COVID-19 Could Stir New Debate Over Virginia's Minimum Wage
Governor Ralph Northam isn’t just dealing with the pandemic. He’s also considering hundreds of bills lawmakers sent to him last month. And, the economic crisis is shining a new light on one potentially critical decision.
When Democrats took control of the General Assembly this year, one of their top priorities was raising the minimum wage. After some considerable drama, they sent the governor a bill that increases the minimum wage to $12 an hour by January 2023.
Chris Braunlich at the Thomas Jefferson Institute says the economic crisis should persuade the governor to think twice about that.
“By January 2021, which is when the minimum wage increases begin to take effect, we’re still going to be in recovery,” he says. “And the reality is simply this: If you raise the cost of creating a job, you’re going to get less of them.”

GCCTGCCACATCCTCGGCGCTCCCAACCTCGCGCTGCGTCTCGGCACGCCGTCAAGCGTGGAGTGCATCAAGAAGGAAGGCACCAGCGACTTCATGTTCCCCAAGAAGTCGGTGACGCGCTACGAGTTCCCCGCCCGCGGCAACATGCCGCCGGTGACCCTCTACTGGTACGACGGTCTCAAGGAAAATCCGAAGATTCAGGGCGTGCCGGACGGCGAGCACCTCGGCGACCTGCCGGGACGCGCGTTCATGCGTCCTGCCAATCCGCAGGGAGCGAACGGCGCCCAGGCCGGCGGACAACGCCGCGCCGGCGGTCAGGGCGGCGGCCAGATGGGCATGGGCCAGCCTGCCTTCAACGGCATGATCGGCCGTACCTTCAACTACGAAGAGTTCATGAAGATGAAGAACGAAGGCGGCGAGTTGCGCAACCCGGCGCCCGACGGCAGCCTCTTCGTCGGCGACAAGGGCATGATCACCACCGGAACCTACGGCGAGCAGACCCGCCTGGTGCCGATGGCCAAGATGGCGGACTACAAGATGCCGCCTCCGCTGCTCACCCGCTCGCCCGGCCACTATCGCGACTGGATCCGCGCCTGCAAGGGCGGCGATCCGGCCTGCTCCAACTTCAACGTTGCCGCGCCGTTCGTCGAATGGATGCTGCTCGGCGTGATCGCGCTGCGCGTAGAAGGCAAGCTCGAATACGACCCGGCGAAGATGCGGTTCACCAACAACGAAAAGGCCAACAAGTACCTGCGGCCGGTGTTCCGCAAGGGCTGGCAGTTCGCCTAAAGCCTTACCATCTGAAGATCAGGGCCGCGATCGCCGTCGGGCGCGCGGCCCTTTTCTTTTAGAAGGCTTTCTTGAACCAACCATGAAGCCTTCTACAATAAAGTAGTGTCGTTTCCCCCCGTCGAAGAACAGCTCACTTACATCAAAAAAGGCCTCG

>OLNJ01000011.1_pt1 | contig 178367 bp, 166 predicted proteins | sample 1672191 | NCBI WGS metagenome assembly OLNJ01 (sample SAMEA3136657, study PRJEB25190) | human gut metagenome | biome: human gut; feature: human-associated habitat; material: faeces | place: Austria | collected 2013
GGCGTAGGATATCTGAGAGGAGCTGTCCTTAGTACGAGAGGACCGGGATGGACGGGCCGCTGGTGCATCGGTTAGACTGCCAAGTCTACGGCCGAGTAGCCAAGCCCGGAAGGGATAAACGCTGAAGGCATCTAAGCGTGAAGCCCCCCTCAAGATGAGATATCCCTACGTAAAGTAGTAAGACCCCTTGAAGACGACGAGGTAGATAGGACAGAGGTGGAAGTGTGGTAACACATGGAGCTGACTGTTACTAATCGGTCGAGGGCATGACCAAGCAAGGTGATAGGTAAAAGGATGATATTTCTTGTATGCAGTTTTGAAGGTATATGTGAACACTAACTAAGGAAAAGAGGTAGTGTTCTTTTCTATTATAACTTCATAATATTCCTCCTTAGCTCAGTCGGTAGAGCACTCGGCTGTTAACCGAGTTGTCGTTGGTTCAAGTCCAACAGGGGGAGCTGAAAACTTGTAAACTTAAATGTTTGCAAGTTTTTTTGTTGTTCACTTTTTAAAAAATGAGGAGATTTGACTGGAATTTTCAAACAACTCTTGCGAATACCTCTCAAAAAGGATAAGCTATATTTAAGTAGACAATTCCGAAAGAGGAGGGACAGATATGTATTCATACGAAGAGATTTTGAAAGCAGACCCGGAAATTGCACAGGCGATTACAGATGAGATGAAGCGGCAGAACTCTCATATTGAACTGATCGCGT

Phil Hernandez at the Commonwealth Institute says giving more money to low-wage workers is really good for the economy because they’re more likely to spend it.
“This COVID-19 pandemic is reminding us that many essential jobs in our community are actually minimum wage jobs,” Hernandez explains. “If you think about the people who are on the front lines of the health care system, the people who make sure that our families have food to put on the table, these people provide really vital services to us right now and I think that they deserve a minimum wage.”
The minimum wage in Virginia is currently the federally mandated $7.25 an hour. If Northam signs the bill it would go up to $9.50 an hour in January 2021 and then up to $12 in January 2023. Lawmakers would then study if they could take a regional approach to raising it more in different parts of Virginia.
This report, provided by Virginia Public Radio, was made possible with support from the Virginia Education Association.